Stylists, designers, and editors Fritz Karch and Rebecca Robertson first met at Martha Stewart Living years ago, where they realized they shared a passion for any and all collectibles—be it five-cent bottle caps or rare English china. Their 15-years-and-counting collaboration (and countless flea trips) has culminated in their new book, Collected: Living with the Things You Love. Flipping through it, we were blown away by how it changed our whole outlook on “collectibles.” We asked them to share their favorite tips on finding, curating, and displaying them. Prepare to forget everything you think you know about collecting.
Lesson #1: It’s All About the Install
The most traditional of items, like these ironstone platters, take on a different spin when displayed in a fresh way. Fritz and Rebecca suggest displaying them in a telescoping installation from large to small. Boom! They’re modern. (And still useful at the table.)
Bonus Tip: “Try neutral items against a deep, dark background. They’ll really stand out.”—Rebecca Robertson
Lesson #2: You Should Actually Use Them
When you think “collectibles,” do you picture dainty, fragile things on a glass shelf? No more. Put your vintage gems to work in a space. Fashion scarves are reinvented when backed and sewn into oversize pillows. Result? Instant bespoke pillows. Or a collection of wooden cutting boards can be used as place settings for a fall lunch.
Bonus Tip: “Cluster and mass things all together in one location for the stronger impact.”—Fritz Karch
Lesson #3: They’re Not All Precious
One man’s trash is another man’s treasure. Inexpensive and utilitarian items shine in a entirely new way when curated smartly. Bottle caps gathered from around the world or a collection of one favorite object like Converse All Stars in every color instantly becomes a form of installation art on a table or in a closet.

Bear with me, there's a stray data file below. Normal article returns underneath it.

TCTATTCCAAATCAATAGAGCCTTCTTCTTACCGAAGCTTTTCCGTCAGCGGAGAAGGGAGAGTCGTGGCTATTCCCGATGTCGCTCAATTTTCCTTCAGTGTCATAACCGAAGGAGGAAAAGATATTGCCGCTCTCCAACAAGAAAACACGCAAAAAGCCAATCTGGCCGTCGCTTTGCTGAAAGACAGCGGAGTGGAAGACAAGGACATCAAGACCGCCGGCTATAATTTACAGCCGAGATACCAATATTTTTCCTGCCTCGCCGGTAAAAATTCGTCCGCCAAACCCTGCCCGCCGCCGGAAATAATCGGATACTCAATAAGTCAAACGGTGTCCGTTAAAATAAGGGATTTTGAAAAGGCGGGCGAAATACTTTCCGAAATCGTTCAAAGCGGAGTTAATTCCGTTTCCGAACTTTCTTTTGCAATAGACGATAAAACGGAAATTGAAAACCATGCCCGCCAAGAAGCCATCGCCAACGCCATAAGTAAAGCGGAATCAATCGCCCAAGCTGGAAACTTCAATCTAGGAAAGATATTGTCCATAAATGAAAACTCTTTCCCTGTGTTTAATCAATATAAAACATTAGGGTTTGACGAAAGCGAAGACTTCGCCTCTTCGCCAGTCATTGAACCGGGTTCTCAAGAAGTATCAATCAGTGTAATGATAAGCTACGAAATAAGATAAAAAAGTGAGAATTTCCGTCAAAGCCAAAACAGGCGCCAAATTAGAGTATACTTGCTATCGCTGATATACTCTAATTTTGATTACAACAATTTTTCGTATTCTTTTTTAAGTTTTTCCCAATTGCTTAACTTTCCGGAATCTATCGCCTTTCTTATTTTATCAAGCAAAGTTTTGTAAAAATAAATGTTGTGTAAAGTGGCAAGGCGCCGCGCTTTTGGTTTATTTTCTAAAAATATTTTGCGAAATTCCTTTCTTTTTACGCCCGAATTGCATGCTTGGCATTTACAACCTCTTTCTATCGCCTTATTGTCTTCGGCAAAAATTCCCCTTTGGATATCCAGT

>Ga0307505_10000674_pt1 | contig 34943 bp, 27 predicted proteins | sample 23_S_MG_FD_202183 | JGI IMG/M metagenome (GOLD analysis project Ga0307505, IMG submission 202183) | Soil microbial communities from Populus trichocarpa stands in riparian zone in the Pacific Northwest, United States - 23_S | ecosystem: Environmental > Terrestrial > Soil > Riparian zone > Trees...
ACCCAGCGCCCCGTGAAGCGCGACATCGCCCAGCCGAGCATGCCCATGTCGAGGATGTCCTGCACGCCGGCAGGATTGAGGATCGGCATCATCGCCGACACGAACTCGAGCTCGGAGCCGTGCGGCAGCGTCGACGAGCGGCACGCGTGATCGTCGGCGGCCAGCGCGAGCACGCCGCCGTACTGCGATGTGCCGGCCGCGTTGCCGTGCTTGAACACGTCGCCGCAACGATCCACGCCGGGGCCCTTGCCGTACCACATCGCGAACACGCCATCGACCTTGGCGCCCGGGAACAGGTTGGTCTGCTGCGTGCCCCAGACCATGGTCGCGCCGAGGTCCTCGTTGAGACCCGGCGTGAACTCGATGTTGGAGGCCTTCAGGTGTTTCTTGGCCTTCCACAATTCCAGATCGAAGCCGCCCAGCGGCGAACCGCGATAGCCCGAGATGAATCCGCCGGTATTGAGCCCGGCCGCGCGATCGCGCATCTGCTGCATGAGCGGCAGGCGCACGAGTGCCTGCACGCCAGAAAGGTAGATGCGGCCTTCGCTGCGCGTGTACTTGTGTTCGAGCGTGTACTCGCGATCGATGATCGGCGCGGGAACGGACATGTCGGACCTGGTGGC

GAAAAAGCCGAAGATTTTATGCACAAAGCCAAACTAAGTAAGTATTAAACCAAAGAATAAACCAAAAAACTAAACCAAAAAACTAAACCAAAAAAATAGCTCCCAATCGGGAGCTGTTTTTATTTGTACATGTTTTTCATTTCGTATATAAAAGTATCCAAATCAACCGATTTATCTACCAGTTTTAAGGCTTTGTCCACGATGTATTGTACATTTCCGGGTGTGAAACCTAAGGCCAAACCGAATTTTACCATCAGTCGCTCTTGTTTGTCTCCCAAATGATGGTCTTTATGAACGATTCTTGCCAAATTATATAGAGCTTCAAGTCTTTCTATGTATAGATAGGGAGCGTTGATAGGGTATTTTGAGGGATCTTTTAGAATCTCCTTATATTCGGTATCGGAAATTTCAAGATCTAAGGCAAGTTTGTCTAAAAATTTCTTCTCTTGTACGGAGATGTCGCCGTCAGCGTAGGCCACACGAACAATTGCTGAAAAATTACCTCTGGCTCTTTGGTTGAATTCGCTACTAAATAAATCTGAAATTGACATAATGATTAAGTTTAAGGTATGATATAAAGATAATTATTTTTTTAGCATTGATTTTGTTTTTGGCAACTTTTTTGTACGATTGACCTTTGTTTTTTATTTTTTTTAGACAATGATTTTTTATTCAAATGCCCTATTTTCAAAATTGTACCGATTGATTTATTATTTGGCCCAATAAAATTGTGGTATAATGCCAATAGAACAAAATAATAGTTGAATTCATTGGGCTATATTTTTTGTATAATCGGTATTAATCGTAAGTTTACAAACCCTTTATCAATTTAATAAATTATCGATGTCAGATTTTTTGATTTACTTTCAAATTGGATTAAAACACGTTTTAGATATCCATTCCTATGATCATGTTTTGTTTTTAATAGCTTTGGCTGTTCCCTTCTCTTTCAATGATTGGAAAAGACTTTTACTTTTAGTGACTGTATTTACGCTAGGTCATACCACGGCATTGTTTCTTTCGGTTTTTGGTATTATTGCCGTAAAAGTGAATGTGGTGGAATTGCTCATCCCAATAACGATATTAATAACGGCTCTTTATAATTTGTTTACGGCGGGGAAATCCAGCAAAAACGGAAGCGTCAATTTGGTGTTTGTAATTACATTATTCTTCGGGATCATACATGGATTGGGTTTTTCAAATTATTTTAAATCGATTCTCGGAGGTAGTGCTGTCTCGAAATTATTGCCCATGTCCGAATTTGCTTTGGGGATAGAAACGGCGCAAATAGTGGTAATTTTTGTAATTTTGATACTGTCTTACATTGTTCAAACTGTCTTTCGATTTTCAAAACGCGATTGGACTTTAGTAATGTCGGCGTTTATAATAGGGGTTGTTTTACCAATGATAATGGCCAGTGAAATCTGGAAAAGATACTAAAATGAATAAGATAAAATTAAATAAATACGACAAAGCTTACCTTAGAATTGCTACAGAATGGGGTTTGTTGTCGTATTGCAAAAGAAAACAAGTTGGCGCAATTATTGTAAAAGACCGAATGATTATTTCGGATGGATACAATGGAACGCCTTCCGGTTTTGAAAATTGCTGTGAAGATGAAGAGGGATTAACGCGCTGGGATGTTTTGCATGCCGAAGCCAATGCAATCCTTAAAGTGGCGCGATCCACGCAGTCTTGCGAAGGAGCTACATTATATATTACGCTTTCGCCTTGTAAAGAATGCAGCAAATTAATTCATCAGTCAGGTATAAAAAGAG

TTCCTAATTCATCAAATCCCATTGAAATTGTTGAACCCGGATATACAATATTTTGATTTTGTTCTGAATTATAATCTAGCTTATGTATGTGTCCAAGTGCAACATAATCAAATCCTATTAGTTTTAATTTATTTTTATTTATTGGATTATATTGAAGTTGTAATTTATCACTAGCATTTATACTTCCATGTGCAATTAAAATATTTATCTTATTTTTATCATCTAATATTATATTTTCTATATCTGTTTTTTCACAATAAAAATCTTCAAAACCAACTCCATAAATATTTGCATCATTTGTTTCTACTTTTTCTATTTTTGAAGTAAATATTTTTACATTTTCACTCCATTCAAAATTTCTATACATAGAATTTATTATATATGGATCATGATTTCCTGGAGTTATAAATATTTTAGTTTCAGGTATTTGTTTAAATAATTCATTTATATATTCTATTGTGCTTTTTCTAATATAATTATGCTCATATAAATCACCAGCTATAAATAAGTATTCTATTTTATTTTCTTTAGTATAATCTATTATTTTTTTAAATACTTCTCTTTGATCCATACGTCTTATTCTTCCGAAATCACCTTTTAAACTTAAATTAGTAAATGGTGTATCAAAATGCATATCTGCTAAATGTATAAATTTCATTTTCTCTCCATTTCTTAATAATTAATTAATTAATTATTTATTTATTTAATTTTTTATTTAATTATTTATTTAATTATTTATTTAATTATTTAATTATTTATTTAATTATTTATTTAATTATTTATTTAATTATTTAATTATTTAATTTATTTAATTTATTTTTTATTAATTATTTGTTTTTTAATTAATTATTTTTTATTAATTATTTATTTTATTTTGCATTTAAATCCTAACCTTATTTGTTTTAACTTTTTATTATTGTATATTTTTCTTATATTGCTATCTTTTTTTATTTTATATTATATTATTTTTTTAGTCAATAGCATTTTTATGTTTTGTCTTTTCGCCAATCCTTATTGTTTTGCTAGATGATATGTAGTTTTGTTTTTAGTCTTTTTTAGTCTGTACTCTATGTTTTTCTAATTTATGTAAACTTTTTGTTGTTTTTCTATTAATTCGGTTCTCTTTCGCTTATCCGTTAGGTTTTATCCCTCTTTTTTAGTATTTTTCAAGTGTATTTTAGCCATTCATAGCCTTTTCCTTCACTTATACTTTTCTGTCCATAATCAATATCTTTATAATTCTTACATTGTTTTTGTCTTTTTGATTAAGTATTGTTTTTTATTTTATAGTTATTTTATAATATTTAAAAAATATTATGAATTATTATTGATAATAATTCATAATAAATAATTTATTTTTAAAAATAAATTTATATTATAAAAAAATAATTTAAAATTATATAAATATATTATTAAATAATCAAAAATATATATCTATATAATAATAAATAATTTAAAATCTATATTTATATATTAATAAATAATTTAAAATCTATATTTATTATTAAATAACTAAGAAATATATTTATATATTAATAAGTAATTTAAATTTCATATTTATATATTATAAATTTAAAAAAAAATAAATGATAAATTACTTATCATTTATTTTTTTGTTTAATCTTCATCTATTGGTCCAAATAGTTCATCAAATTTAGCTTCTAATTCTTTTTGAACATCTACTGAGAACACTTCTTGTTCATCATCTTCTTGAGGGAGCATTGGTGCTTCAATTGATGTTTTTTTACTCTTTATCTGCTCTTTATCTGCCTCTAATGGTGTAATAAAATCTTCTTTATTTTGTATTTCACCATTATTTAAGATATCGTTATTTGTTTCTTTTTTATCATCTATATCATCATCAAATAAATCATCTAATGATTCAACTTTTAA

Bonus Tip: “Surround yourself with things you LOVE that make you happy when you look at them.”—Rebecca Robertson
Lesson #4: It’s Really, Truly Art
Can’t afford a Picasso? Not to worry. A vintage needlepoint based on iconic works of modern art can start a collection of blue-chip “paintings” of pieces by Andy Warhol, Henri Matisse, Peter Max, and Joan Miró. Framed and mounted salon-style on the wall, they’re a whimsical nod to the real thing.
Bonus Tip: “Don’t be shy, and begin slowly. Remember, you can always edit and upgrade later. Learn your new topic by just looking.”—Fritz Karch
Lesson #5: Elevate the Everyday
Objects you pass by every day can become aesthetic wonders when collected and curated beautifully. Case in point: the pepper mill. With their curvaceous shapes, a collection of Danish mills, each displayed on its own shelf, feels more like a cool gallery wall than mere table seasoning.
Bonus Tip: “Discover the variety and subtleties within one material. Cluster and collect all wood, all metal, or all glass containers.”—Fritz Karch
Lesson #6: They’re Instant Seasonal Decor
Natural, found elements can be as arresting and of-the-moment as the most intricate of handcrafted collectibles. Whether they’re stems from autumn pumpkins (aren’t they elegant?) or an array of beach stones (sorted and glued onto paper), they provide a beautiful (and free) way to echo the season in your space.
Bonus Tip: “We always say, ‘Put a dome on it.’ The minute you put something under a dome it suddenly becomes more important. Try it and you’ll see!”—Rebecca Robertson